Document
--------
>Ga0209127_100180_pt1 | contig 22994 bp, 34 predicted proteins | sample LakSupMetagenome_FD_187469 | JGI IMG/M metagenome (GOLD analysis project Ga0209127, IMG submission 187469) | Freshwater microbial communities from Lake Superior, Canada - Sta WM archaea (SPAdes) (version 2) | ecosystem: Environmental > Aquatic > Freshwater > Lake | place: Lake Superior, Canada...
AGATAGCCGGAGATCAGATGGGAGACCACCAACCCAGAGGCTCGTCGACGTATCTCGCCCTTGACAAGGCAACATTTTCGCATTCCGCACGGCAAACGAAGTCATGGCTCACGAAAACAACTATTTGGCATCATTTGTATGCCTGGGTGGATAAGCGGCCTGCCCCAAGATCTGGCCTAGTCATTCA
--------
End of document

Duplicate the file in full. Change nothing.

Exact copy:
>Ga0209127_100180_pt1 | contig 22994 bp, 34 predicted proteins | sample LakSupMetagenome_FD_187469 | JGI IMG/M metagenome (GOLD analysis project Ga0209127, IMG submission 187469) | Freshwater microbial communities from Lake Superior, Canada - Sta WM archaea (SPAdes) (version 2) | ecosystem: Environmental > Aquatic > Freshwater > Lake | place: Lake Superior, Canada...
AGATAGCCGGAGATCAGATGGGAGACCACCAACCCAGAGGCTCGTCGACGTATCTCGCCCTTGACAAGGCAACATTTTCGCATTCCGCACGGCAAACGAAGTCATGGCTCACGAAAACAACTATTTGGCATCATTTGTATGCCTGGGTGGATAAGCGGCCTGCCCCAAGATCTGGCCTAGTCATTCA